But when the international market feels that there is a responsible government in the management of public finances or that it implements policies against private capital, investors perceive greater risk in lending money to such a government, because there is a possibility that they will never get their money back, for example. Central Bank
few investors would be willing to lend money to the Venezuelan government under current conditions, so when access to international credit is closed, there are two options: raising taxes which is not a very popular option, or the other option.
Printing money to finance the increased spending, Argentina resorted to that alternative for several decades until 1991, which would partly explain the addiction to printing money and its consequent high and permanent inflation. Central Bank
In short, as public spending does not decrease, there tends to be a deficit, but since it does not have access to international credit due to its credit, history, and the supply of domestic credit is limited, the most immediate alternative will always be to print money and if, in an economy, there is the same amount of goods. Central Bank
but the money in circulation increases a generalized increase in prices is generated. It can be said that the only period in which inflation was controlled was between 1990 and 2001. During that period, until 1998 Argentina enjoyed certain stability and an economic boom that made people think that the country had entered the path to catch up again with developed countries as in the beginning and middle of the 20th century. Central Bank
During Carlos Menem’s presidency, several policies were adopted, such as monetary discipline, privatizations, and openness to foreign investment. The 1991 convertibility plan was created which fixed the parity of the Argentinian currency against the dollar, meaning that the exchange rate was fixed at one to one. Central Bank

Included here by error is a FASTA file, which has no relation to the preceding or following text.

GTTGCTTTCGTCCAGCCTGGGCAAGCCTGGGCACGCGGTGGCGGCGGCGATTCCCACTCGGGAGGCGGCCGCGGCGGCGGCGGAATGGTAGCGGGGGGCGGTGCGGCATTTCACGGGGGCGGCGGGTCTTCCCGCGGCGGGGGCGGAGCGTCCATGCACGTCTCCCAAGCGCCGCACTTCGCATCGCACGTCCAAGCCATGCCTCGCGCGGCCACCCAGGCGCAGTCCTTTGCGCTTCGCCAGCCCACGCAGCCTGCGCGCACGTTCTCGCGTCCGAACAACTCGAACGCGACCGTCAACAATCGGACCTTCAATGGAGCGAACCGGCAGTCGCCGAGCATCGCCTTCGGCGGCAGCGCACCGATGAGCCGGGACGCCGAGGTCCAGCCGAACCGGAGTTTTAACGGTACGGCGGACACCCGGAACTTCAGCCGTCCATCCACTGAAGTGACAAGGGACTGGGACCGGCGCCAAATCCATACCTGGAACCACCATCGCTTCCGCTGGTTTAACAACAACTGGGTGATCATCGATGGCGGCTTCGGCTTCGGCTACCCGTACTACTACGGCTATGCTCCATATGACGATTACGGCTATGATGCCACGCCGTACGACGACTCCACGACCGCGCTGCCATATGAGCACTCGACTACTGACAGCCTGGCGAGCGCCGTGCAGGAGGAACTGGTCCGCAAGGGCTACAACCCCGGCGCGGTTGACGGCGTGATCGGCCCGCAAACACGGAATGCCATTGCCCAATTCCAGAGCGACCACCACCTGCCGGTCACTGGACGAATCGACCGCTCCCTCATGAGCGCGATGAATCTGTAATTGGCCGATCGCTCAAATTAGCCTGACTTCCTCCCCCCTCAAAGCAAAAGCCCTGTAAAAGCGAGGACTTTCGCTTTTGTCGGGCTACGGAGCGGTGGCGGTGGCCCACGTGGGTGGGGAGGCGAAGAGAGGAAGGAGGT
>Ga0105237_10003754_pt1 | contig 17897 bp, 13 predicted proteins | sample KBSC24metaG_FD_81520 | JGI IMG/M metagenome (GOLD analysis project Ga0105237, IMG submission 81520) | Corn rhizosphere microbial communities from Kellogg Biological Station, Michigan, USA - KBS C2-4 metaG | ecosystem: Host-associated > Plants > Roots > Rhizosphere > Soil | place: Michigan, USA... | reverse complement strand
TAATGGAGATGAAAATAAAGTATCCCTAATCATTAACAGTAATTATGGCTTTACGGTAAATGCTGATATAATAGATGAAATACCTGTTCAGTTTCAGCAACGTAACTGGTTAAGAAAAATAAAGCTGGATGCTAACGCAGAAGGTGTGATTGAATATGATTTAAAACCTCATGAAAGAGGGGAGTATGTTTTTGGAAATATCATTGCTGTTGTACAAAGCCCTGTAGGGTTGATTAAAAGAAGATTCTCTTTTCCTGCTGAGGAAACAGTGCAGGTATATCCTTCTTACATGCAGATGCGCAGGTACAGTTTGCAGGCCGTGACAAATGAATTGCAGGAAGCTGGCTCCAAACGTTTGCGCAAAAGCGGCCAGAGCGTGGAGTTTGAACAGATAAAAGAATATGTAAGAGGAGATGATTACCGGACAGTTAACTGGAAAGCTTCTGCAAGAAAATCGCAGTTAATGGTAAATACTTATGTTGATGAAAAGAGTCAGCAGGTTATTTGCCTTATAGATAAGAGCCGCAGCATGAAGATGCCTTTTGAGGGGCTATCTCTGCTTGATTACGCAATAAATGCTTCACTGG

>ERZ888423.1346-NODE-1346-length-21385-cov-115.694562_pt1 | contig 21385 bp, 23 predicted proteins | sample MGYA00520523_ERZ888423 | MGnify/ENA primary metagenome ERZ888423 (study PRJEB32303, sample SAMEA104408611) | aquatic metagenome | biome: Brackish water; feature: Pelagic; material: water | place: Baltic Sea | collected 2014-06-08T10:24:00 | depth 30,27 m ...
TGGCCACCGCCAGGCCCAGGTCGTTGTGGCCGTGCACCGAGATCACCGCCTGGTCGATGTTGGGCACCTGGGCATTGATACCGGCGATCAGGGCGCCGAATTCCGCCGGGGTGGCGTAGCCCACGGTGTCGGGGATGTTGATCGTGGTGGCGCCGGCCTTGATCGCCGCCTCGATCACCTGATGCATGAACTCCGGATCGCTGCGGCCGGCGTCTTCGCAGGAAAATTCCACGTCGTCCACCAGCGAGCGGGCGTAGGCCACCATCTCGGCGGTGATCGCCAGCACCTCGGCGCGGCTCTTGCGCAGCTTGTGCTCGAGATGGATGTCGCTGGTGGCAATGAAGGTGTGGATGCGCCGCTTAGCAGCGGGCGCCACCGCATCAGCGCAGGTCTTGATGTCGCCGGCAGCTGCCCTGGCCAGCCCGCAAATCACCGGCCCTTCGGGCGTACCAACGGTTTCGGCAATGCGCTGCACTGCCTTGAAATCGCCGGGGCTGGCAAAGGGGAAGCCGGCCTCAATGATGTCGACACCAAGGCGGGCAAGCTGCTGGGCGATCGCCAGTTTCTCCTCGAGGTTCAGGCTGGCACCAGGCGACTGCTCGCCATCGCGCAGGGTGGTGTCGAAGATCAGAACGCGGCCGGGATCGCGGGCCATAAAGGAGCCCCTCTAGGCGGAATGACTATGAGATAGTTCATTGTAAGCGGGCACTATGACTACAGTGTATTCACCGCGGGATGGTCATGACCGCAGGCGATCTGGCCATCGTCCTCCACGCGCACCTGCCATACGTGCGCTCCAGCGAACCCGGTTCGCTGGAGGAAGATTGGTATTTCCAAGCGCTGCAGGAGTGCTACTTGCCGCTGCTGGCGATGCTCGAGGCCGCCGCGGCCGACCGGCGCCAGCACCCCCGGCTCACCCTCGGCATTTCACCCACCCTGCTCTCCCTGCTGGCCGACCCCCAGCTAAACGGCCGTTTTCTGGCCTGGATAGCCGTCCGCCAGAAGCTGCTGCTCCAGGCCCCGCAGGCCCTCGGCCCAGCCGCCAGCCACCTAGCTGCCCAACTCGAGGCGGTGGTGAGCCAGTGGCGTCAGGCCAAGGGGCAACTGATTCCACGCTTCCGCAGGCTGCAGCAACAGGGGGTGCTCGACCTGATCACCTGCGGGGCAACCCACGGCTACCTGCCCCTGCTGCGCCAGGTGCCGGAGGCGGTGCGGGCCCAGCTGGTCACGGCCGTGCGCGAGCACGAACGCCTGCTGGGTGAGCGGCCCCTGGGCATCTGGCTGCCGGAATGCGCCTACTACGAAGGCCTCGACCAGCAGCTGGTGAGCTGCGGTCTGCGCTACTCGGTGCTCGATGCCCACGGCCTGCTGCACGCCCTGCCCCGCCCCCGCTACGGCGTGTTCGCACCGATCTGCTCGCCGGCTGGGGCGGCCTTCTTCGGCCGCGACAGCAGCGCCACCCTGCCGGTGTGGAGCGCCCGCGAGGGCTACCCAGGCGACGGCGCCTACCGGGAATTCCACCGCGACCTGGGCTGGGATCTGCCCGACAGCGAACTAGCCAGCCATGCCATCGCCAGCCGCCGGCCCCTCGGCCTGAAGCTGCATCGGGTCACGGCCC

One peso was worth one dollar so the central bank could not print banknotes to finance the government’s deficit, as had happened in previous decades. However, after restructuring the debt amid high economic growth, increased confidence, and some stability, the government was again able to borrow from the international markets which led to an increase in debt, and government spending again became unsustainable as in the past.
With these imbalances, fiscal deficits returned: external debt problems worsened to the point that in 2001 Argentina defaulted on its 95 billion debt, one of the largest defaults in history today Argentina seems to be experiencing the same thing.
The growing fiscal deficit recently came close to defaulting again on its international debt commitments and, of course, again, the central bank is printing money at full speed to finance spending and pay the debt. Central Bank
The question that remains is whether any government will be able to restrict public spending to avoid resorting to the central bank.